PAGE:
Before his momentum was gone, Doc wheeled off the road into a brushy lane. He left the car masked by a thicket of swamp maples.
Out on the bayou, a tug whistle honked stentoriously. Through the trees, Doc saw the tug was escorting a raft of logs fully half a mile long. Evidently they were being rushed to some mill in time for the day's work.
But they were not headed for Worldwide Sawmills No. 3! The plant was shut down!
A soundless wraith in the roadside brush, Doc reconnoitered.
Judging from appearance, the sawmill had been shut down about a month. It was an expensive plant, too. The capacity must have been nearly a hundred thousand board feet. Storage sheds for dry lumber were large enough to hold supplies of twenty million or so board feet.
It was obvious these sheds were nearly empty! That explained it! The Gray Spider's men were selling off the lumber from the dry sheds.
The plant was surrounded by a barbed-wire fence of surprising height. The steel poles extended twenty feet above the ground.
Doc started to run lightly up the fence. Halfway to the top, he suddenly released his grip and dropped to the ground.
"A narrow squeak!" he told himself sagely.
Finding a wet limb, he tossed it against the upper part of the fence. The twig came in contact with two of the barbed strands.
There was a sputtering burst of unholy green fire. Smoking, the twig fell to earth.
The fence carried a high-voltage electric current!
Only the sharpness of Doc's eyes in noting that the wires ran through insulators at the steel posts had saved him from death by electrocution!
AROUND the fence, the bronze giant worked. He found a tree. It had one branch which extended beyond the electrified fence.
A great leap launched Doc's powerful form several feet up the tree. He ran on up as easily as a squirrel. He worked out on the branch, balancing like a tight-rope walker.
It was a full thirty feet to the ground. Yet great muscles cushioned his drop until it seemed he had hardly more than stepped off a chair.
Doc's golden eyes were alert. He knew this was the most dangerous moment of his entrance. If there was a guard, it was likely the fellow would see him.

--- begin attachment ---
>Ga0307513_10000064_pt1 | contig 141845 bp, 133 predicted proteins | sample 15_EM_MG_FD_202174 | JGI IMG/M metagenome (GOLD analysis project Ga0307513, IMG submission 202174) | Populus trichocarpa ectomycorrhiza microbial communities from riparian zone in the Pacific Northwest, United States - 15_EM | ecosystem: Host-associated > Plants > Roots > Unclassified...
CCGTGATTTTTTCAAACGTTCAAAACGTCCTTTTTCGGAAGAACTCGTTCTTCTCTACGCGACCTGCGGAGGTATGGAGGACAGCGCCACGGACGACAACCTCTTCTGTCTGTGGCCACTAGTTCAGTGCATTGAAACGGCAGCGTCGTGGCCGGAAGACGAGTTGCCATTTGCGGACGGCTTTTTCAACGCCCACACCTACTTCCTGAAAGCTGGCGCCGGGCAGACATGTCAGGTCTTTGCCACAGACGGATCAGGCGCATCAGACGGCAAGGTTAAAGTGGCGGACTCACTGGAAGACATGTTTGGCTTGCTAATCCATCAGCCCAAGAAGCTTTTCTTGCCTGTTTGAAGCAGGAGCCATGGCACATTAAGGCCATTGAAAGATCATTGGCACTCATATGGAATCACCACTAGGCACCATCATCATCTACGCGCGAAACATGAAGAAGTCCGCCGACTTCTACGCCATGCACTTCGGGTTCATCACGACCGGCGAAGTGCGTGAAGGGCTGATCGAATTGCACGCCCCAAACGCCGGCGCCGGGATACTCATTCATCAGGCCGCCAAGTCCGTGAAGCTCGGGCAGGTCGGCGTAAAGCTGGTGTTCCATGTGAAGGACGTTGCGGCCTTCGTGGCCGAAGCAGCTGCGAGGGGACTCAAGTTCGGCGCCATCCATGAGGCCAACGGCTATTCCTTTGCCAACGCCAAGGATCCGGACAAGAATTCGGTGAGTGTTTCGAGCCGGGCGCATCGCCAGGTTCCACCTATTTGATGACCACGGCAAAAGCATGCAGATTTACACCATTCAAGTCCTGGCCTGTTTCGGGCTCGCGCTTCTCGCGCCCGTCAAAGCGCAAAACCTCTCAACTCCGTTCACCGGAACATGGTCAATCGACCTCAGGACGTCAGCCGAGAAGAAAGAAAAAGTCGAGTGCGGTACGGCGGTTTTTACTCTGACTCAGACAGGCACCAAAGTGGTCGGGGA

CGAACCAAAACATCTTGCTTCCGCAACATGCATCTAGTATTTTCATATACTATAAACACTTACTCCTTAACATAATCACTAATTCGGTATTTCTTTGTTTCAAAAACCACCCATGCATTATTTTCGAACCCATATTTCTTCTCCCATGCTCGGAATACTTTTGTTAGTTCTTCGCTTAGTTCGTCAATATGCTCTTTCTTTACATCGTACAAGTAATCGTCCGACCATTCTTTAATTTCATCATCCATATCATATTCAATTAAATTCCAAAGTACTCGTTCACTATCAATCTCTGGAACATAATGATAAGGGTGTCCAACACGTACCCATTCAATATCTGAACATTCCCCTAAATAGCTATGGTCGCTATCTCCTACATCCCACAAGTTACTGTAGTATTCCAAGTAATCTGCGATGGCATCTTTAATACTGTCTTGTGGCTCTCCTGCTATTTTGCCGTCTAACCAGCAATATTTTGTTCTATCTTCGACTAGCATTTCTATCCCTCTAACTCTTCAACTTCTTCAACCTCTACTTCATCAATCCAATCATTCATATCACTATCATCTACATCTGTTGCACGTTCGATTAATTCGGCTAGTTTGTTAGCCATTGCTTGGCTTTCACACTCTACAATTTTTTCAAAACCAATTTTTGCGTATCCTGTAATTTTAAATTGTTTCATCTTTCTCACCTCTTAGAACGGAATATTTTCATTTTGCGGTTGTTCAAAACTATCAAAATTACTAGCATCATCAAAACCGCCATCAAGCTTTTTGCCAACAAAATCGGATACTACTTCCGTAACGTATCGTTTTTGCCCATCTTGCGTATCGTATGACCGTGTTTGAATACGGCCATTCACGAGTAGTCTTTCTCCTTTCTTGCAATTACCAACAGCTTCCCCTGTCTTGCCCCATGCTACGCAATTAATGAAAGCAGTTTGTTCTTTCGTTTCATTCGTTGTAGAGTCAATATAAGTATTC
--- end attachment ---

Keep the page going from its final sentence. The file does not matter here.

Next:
He was right.
An eye of flame batted from behind a dry kiln. It licked so rapidly it was an ugly glow. Bullets passing Doc's head made a ringing sound like a nail tapping against a bottle. Then came the tumbling gobble of a machine gun.
Doc flattened against the ground. He moved with a bewildering speed. His bronze skin and dark clothing blended surprisingly with the earth.
The gunner stopped firing. He had completely lost track of his target He stepped out into the moonlight He held his weapon ready. It was not one of the submachine or "Tommy" guns firing .45-caliber pistol cartridges, but a regulation aircraft type gun shooting the big cartridges. It was harnessed to a wide leather belt about the guard's middle so he could handle the powerful recoil.
"Eet's de bronze guy!" bellowed the fellow. "Hee's over de fence!"
called another monkeylike member of the Cult of the Moccasin. "Hees could nevair find dis place!"
"Mebbe so—but he done be in here right now!"
The second man came running. He vaulted a row of live rollers, a conveyor formerly used to move sawed lumber to the kilns.
A mighty bronze arm flashed up from the shadowy side of the conveyor. It pulled the man down. A piercing scream tore from his lips.
The gunner, hearing that scream, but not seeing what had happened because he was looking elsewhere at the instant, ran over. He took one look on the other side of the conveyor.
He turned pale as though his heart had started pumping whitewash.
His companion lay there, crimson spilling slowly from the corners of his open mouth. The man was only unconscious, but the gunner took it for granted he was dead.
He let out a howl that rivaled the one he had just heard. He tore full speed for one of the storage sheds which still held dry lumber. He considered it impossible that anything of flesh and blood could have moved from the spot under the tree to the conveyor with such swiftness. And without being seen?
He couldn't fight a bronze ghost!
HE dived into the great shed. The interior was rather dark. Rough, dry lumber was here. The piles were fully sixteen feet high. Back into the labyrinth, the scared swampman worked.
He thought he heard a noise behind. He whirled wildly with his gun. But he saw nothing to alarm.
"Vat's wrong weeth yo'?" came a harsh whisper.
The gunner gulped his relief. This was the voice of one of his own evil kind.
"A debbil!" he gulped. "A bronze debbil man! Heem move like cloud that ees tie to rabbit's tail!"
"A debbil?" The other voice was muffled.
"Yo' bat!" The gunner shuddered.
It was darker than the inside of an owl here in the rough-dry shed.
"Me—I don' hear nottin'!" declared the other man.
The gunner licked his lips. He couldn't hear anything, either.
"Yo' don' nevair hear dat debbil man!" he muttered. "Say, vat yo' out here for? Boss ees say fo' ever'body stay outta sight, except for us two on guard!"
"Me—I come out get drink," said the other shortly. "I'm dang if l can find way back."
"Ho, yo' lost?"
I tell yo' I'm dang if I can find way back, ain't I?"
The gunner gave a harsh snort.